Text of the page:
Everybody seems to “know” that getting emotional about investment decisions and market fluctuations is a bad idea. However, when it comes to making investments, human psychology often plays a large role and investors have a difficult time keeping emotions out of it. It goes without saying that this type of “emotional investing” can lead to very negative consequences.
One of the most common examples of emotions posing an obstacle to smart investment decisions is when it comes to “risk tolerance.” At the first sign of discomfort, many investors run to “adjust their risk levels.” I believe that it is more prudent to avoid this temptation. Because “risk tolerance” is a concept derived from our emotions, and not our intellect, this is every bit as volatile as any human emotions.
Successful investing is to a large extent managing our emotions, which often prompt change at precisely the wrong time.
People also change their “risk tolerance” in reaction to, rather than in anticipation of, market movements, which confirm it is also a lagged response.
Another key observation is that individual investors react to market movements by altering their comfort and “risk tolerance” in line with market cycles rather than against the cycle as should be the case.
Let me explain. As stock prices rise – and especially as they rise sharply, which reduces stock value – the investor perceives that risk in those companies/markets is actually declining, when in fact it is rising.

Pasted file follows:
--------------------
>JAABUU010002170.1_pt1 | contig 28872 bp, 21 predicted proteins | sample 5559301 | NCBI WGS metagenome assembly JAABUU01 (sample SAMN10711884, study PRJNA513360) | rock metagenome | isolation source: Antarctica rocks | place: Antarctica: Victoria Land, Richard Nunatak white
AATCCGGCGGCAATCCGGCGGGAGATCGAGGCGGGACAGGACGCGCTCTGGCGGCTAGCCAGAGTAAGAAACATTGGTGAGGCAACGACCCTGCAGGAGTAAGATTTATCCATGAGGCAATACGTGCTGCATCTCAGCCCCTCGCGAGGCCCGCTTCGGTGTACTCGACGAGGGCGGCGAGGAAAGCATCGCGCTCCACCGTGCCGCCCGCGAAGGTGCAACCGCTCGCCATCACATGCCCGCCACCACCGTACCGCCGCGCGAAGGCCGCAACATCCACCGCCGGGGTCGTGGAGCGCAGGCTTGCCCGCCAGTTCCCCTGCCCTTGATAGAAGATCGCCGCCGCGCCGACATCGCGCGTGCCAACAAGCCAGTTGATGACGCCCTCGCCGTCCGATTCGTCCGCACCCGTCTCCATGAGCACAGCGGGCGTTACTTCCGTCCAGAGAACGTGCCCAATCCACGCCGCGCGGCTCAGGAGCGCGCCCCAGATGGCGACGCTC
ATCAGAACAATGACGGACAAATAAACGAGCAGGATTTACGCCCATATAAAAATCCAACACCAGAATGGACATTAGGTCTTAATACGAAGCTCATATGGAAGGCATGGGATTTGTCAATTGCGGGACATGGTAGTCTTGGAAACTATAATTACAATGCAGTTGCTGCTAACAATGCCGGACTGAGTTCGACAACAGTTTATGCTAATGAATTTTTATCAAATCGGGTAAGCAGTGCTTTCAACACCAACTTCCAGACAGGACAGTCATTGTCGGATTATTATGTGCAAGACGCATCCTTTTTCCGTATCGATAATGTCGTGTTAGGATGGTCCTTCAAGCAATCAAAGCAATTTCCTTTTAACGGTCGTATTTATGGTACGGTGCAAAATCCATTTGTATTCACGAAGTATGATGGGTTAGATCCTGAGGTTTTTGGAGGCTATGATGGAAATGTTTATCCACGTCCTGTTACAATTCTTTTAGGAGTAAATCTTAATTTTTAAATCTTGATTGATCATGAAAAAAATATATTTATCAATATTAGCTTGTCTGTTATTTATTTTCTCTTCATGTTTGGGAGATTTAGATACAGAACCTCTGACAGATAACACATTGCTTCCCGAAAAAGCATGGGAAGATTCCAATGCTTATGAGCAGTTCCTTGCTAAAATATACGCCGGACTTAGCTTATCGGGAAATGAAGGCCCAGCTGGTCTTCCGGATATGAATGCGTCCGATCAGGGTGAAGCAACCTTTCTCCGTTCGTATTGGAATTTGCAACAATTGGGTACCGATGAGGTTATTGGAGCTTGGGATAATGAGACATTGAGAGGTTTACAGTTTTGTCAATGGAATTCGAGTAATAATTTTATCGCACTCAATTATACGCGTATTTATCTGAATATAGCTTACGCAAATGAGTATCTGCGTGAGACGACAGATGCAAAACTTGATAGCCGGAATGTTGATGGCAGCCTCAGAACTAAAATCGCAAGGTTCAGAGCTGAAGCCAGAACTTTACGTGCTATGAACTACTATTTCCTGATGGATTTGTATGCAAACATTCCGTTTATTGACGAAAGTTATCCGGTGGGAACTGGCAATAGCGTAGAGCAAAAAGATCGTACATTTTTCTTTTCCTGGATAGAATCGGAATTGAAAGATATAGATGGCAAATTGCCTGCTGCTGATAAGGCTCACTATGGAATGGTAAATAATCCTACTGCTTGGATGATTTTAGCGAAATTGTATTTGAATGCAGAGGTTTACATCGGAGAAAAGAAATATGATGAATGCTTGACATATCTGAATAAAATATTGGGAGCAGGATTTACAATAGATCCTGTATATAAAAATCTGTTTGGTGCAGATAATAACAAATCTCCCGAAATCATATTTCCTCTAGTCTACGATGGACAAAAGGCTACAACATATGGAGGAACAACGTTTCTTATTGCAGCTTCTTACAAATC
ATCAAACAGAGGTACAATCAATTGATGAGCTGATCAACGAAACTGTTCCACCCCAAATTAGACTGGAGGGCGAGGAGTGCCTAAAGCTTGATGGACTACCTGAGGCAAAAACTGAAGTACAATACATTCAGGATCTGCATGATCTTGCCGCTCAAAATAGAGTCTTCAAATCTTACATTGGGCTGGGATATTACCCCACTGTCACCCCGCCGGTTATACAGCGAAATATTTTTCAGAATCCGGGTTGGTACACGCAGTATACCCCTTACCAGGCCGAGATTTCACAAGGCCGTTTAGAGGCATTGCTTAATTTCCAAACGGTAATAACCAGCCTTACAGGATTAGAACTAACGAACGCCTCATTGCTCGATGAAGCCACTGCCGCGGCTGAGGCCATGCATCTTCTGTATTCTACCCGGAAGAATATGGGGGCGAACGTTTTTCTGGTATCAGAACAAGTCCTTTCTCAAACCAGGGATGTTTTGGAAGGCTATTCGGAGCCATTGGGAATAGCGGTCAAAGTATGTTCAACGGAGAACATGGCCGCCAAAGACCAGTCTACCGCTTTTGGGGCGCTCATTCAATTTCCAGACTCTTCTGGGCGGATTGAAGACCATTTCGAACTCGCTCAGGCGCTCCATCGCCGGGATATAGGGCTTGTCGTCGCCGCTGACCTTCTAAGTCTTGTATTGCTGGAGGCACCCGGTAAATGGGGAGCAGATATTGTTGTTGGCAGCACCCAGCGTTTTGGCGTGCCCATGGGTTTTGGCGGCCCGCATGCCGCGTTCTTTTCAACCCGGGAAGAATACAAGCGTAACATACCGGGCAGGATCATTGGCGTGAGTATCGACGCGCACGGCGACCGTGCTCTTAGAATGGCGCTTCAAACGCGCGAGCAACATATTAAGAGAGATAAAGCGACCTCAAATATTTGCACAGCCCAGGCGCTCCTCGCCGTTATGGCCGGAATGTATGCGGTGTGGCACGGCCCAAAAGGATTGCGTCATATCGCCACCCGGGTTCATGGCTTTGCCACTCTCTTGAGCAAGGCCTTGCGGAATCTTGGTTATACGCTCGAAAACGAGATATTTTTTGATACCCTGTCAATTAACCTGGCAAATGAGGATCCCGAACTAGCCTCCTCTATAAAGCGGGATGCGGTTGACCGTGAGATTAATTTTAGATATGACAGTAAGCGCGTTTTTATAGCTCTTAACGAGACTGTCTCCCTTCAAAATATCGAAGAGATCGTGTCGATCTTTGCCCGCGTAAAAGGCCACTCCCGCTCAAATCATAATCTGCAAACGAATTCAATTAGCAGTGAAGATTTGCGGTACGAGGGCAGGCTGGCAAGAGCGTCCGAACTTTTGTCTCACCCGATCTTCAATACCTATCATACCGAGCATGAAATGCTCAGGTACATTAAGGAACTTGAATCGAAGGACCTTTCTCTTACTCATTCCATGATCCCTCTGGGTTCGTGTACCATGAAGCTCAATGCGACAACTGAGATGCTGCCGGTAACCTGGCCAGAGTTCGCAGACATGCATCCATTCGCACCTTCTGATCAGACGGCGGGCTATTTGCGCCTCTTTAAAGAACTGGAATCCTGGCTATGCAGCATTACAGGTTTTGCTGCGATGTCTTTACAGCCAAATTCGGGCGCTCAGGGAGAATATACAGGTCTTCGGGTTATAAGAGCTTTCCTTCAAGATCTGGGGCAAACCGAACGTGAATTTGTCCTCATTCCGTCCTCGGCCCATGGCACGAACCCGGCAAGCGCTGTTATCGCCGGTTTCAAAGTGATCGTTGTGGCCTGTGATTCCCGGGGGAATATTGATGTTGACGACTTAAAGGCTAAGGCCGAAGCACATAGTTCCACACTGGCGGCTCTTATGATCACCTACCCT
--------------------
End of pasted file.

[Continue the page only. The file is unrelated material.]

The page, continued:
Since price and value are inversely related, risk is greatest when prices are high; the opposite is equally true. As stock prices rise there is less and less substance supporting the advance. Hence, the curve of a rising stock market is synonymous with rising risk.
Top -performing equities and mutual funds continually demonstrate this counterintuitive trend. Remember Nortel? At its peak people could still not buy enough. And the reverse remains true, which is when the individual investor no longer wants to own stocks and it is precisely at this moment that you can be sure we’re approaching the point of maximum financial opportunity. Just ask Warren Buffett or Peter Lynch when they get excited. It’s certainly not at market tops; that’s for sure.
The following chart illustrates the importance of managing our emotions when investing. Notice that if you relied solely on your emotions, you would drive yourself out of the market just before the point of maximum financial security. As our emotions become more negative, we often forget the bigger picture:
Human nature will ensure that this trend lives on, but through us you have the opportunity to disassociate emotional investment decisions by allowing us to invest professionally and ensure long-term success.
To avoid another investment myth, read about the reasons an age-based investing strategy may not be right for you!